Give your cybersecurity an overhaul for the new year

Give your cybersecurity an overhaul for the new year
© iStock/Marco_Piunti

When it comes to cybersecurity of course you do. In this post, we’ll give you tips about keeping yourself and your business safe from cybercriminals.

In this guest post, Mila Bera will be going through some common myths about cybercrime and explores how to shore up defences against it.

Common myths about cybercrime

I’m not a valuable target

We understand the logic here – you don’t have much worth stealing, so why worry? Here’s why. It’s true that most hackers drool over the thought of breaching top companies like Google. In reality, though, Google employs some of the most advanced cybersecurity measures in the world. Hacking them is difficult.

Hacking your computer is far less lucrative, perhaps, but it’s a lot easier. The hacker can:

  • Steal information like names, addresses, credit card information, and so on. These all have value on the dark web;
  • Plant key loggers so that they can suss out your passwords for your banking and so on;
  • Take over control of your system and demand a ransom to restore it; and
  • Or simply just destroy your system – a competitor might pay well a hacker to cause chaos for your company.

You’re a lot more lucrative to a hacker than you think because you’re an easier target. It’s better to assume that someone out there wants to hack you.

I’ve got an antivirus programme

Great – that’s an excellent place to start. Can your antivirus program stop you from opening a phishing email? Or downloading a funny meme that has a virus attached? Is your antivirus program up to date? An antivirus program on its own is not enough.

I’ve got a super strong password

Fantastic. Just what exactly does ‘super strong’ mean in this instance? Is your password at least 16 characters long? Is it a random mix of numbers and letters? Do you use it on most of the sites that you visit? If the answer to that last question is, ‘Yes,’ your password may already be compromised.

Why? Credential stuffing attacks. Hackers might attack smaller, less secure websites and gather all the usernames, emails, and passwords. They’ll then create a bot that will test those passwords across a range of different sites.

If you were registered with one of the sites breached, your username, email address, and password are up for grabs on the dark web.

Make yourself a hard target

The best defence against cybercriminals is to make it as difficult as possible for them. Most criminals look for soft targets because they’re easier to hit. Make yourself a hard target to become less appealing. Here’s how.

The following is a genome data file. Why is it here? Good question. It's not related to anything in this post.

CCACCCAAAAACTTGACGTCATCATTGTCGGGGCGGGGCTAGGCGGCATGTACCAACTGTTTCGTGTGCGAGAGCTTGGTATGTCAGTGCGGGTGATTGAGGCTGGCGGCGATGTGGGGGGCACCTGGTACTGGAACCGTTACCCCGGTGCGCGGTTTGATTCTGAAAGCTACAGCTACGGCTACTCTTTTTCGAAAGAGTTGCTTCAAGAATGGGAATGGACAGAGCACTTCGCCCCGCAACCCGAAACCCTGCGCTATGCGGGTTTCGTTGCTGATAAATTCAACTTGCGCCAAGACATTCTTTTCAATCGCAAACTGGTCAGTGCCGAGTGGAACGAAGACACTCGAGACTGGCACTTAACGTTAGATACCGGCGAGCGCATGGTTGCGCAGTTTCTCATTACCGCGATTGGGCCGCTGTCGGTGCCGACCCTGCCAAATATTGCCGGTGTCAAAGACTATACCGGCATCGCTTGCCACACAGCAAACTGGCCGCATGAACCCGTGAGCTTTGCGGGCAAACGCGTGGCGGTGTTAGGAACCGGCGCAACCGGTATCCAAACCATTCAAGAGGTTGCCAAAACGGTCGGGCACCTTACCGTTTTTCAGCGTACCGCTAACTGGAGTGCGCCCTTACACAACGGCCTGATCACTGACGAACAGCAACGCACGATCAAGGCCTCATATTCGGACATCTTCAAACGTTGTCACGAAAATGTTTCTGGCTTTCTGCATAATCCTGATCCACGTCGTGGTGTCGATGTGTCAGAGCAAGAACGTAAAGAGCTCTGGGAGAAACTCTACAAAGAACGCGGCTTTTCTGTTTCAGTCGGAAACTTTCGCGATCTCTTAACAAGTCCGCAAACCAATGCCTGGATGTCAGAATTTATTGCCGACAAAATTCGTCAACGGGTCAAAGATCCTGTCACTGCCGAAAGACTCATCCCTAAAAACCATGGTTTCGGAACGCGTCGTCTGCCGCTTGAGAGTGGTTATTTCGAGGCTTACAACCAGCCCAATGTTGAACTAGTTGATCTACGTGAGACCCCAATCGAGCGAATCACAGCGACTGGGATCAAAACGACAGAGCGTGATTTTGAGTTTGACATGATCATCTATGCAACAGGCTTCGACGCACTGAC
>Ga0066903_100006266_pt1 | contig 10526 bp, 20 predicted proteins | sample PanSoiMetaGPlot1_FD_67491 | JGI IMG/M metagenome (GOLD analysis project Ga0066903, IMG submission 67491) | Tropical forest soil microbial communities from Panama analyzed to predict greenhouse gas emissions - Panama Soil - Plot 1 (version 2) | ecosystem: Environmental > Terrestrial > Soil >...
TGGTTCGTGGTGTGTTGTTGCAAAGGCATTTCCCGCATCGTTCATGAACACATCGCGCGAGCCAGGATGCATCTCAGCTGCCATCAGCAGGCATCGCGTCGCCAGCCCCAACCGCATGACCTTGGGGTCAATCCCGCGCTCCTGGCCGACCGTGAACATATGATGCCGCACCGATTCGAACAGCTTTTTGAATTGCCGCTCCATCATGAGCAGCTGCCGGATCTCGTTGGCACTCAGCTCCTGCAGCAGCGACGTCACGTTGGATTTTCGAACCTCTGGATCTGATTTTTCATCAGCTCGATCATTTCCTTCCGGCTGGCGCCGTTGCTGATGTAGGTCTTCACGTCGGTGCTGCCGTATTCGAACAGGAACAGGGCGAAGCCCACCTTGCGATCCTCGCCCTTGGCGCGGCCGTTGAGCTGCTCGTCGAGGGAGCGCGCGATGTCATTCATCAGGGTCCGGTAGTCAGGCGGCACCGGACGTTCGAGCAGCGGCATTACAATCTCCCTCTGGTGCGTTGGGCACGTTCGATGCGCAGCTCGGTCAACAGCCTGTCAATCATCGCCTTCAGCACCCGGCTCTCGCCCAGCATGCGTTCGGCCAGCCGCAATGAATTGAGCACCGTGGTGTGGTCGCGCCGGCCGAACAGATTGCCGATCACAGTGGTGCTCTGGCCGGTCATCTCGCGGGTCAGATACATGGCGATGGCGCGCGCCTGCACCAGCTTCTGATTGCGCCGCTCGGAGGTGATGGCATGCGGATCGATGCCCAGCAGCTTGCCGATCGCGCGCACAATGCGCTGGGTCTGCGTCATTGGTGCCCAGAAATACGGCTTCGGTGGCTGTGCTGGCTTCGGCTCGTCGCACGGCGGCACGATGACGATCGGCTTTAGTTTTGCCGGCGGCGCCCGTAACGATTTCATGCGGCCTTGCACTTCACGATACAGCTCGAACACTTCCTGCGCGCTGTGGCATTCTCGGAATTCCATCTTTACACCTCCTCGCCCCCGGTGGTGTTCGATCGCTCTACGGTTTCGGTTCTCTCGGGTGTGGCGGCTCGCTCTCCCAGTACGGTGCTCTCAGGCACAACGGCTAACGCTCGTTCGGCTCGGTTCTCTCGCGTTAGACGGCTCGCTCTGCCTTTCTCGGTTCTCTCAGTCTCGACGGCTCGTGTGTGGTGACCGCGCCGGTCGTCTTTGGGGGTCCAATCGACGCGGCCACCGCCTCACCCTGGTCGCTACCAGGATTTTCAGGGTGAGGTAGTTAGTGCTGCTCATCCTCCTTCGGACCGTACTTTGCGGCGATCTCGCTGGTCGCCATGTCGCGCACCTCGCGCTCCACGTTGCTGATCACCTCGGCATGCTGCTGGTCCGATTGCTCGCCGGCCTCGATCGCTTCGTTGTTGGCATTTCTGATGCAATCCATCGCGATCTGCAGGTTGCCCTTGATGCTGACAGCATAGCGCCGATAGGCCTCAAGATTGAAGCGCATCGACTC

Consider using a top-notch AntiVirus and email scanning software

These will be your first line of defence. The antivirus will provide real-time protection. The email scanning software will identify potentially malicious emails and quarantine them for you. You’ll still be able to check them in case they’re legitimate, but you’ll be more careful.
Update software regularly

Software is seldom released in a perfect state. A company may have to rush development to get their product to market before a competitor can. That means that bugs can creep in. This is not a huge issue – companies will usually release patches later to fix the problem.

In the meantime, though, those bugs might be something that a hacker can exploit. That’s why it’s essential to update every program that you use regularly.

Choose strong passwords

Yes, you read that correctly – “passwords.” You should have a different password for every site that you register with. At the very least, create unique passwords for sites with sensitive information. Your online banking, business password, tax agency password, and so on are examples of sites with sensitive information.

Worried about how you’ll remember all the passwords? Find a good password keeper. That way, you just have to remember your master password and the password keeper does the rest.

What makes a password strong?

Your password should:

  • Be 16 characters or longer;
  • Have letters – upper and lower case, numbers, and special characters; and
  • The password should be completely random and shouldn’t spell out any words.

Enable two-factor authentication

Don’t just rely on your password. Enabling two-factor authentication puts one more barrier in the cybercriminal’s way. It’ll also alert you if someone tries to log into your account.
Encrypt the files on your PC

That way, even if the hacker does breach your system, there’s yet another obstacle in their way.

Conduct regular backups

That way, if your computer is infected with ransomware, you still have access to your data.

Limit access to sensitive information over insecure networks or devices

Your computer might have state of the art technology. That won’t do a bit of good if you’re accessing your work emails via a less secure phone or if you’re using a public network.

As a rule, avoid using public networks and be careful what you access via your phone.

Final notes

A hacker might be able to find a way around an antivirus program. They might be able to crack your password. On their own, each of the measures listed above are useful, but not fool-proof. Used together, though, they create a far higher level of defence. The trick to dealing with cybercrime is in ensuring that you have several backup defences.

Mila Bera
Contributing Writer


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